Kids, Dollars and Debit Cards

Rachael , I have exactly the same problem when it comes to teaching one of my kids about money. In our case, it’s not the school, but the ski hill, a tiny two-lift community thing where all of the kids are free-range, and where you can load a card with money for your kid that they can use to buy french fries and AirHeads throughout the season. There’s no way to indicate on the card how much money remains, and no real need to do the math. The first day Sam had his, he bought candy for his entire ski group.

On the other hand, my oldest daughter, who’s three years younger than Sam, will always know exactly how much money is on her card. She won’t spend more than she’s supposed to on any meal. She certainly won’t lose the thing. That makes me suspect that this reflects not just her grasp of abstract concepts, but her innate way of looking at the world. Lily is 6, and she already equates money with power and independence. Sam is 9, and it’s possible that he never will.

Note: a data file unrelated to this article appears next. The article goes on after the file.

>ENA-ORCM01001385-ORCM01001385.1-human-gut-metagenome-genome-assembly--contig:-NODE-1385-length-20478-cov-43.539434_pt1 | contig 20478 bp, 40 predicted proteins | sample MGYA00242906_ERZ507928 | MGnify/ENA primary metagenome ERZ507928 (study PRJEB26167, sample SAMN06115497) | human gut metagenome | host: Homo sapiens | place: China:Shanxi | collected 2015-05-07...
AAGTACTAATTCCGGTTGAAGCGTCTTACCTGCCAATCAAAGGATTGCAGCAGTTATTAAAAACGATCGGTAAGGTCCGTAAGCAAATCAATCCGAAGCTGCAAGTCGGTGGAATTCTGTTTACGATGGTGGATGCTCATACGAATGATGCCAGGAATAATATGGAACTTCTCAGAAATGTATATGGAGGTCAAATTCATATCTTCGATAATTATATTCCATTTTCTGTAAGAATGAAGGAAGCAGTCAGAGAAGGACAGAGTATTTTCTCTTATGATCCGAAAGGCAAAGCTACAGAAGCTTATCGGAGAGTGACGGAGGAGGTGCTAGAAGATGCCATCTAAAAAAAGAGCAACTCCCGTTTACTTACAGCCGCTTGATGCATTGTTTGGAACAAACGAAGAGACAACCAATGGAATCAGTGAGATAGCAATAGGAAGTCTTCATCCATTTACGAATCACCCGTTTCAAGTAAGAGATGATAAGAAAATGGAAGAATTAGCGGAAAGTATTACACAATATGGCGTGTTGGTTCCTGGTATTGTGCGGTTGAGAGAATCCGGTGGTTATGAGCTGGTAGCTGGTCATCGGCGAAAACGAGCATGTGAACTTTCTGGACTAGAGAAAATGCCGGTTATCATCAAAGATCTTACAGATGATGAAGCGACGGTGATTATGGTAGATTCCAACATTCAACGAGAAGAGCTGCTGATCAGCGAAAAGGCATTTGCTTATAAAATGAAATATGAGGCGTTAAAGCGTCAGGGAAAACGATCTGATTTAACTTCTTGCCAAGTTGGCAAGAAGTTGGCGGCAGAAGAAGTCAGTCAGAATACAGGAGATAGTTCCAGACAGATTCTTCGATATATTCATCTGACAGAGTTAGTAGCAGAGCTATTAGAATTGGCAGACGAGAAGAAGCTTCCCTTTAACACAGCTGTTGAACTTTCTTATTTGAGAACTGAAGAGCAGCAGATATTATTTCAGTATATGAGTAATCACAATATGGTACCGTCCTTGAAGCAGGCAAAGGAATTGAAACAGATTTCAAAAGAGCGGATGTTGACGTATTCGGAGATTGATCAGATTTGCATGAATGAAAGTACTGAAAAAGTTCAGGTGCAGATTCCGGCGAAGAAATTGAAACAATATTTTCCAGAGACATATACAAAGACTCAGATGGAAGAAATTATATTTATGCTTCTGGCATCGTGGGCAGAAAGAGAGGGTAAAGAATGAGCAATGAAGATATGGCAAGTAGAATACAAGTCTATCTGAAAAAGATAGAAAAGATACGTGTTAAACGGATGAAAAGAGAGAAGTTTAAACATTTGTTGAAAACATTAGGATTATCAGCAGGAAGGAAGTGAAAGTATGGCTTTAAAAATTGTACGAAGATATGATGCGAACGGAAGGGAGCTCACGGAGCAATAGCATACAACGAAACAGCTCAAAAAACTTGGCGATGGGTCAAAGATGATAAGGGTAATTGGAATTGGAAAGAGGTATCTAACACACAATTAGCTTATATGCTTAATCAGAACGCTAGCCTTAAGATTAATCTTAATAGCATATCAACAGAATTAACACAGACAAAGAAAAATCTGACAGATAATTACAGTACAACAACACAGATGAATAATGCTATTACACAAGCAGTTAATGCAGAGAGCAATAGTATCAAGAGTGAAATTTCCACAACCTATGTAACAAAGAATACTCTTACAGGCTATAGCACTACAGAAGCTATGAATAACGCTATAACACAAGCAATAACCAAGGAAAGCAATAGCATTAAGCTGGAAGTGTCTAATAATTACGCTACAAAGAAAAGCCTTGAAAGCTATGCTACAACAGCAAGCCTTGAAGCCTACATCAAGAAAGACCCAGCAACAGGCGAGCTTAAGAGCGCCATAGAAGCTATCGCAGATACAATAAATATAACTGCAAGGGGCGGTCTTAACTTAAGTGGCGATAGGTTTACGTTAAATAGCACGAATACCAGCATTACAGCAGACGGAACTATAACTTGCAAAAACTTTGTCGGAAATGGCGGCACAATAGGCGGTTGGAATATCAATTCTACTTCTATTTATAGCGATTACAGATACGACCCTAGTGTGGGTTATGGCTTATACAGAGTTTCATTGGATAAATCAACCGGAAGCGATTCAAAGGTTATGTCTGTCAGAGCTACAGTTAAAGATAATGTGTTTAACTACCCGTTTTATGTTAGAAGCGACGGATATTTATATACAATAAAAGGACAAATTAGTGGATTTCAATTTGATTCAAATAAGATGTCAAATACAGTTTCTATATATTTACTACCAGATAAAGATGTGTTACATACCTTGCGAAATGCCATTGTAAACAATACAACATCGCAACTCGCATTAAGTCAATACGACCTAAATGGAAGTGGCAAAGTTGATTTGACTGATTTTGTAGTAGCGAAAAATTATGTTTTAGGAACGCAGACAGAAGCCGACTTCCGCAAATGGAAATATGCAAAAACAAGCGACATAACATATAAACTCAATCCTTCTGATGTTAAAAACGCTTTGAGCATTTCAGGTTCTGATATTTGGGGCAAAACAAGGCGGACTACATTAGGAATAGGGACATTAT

I think you’re right to worry that the more abstract money is, the easier it is to spend, for our kids and for all of us. But it’s not a new issue. It’s always been tough to teach people to be responsible about money (look at Suze Orman). After all, even those concrete bills and quarters are only representative of the labor or trade value it takes to get them. It’s all abstract.

Teaching kids about money comes back to the same question much of parenting comes down to: How often do you manage to let them take the hard knocks? As you said, that online pin system means your son can’t lose his lunch money or have it taken by a bully. But to understand what that money means, I think kids have to lose it once in a while. (I’d draw the line at the bully, though.) I can remember losing or forgetting my milk or lunch money, and the result was invariably no milk or lunch. I think the answer is probably less complicated than we think it is: We have to give the kids money in whatever form and let them make actual mistakes with consequences. If Sam blows his card cash on rounds of Skittles for everyone in February, he should go lunch-less in March. He’s not the problem, I am: I can’t bail him out. If his sister chooses to, or his friends decide to repay all those Tootsie Pops in the form of a cheeseburger, that’s a decent real world lesson. If they don’t, that’s an even better one. The trick is for me stand aside and let him learn.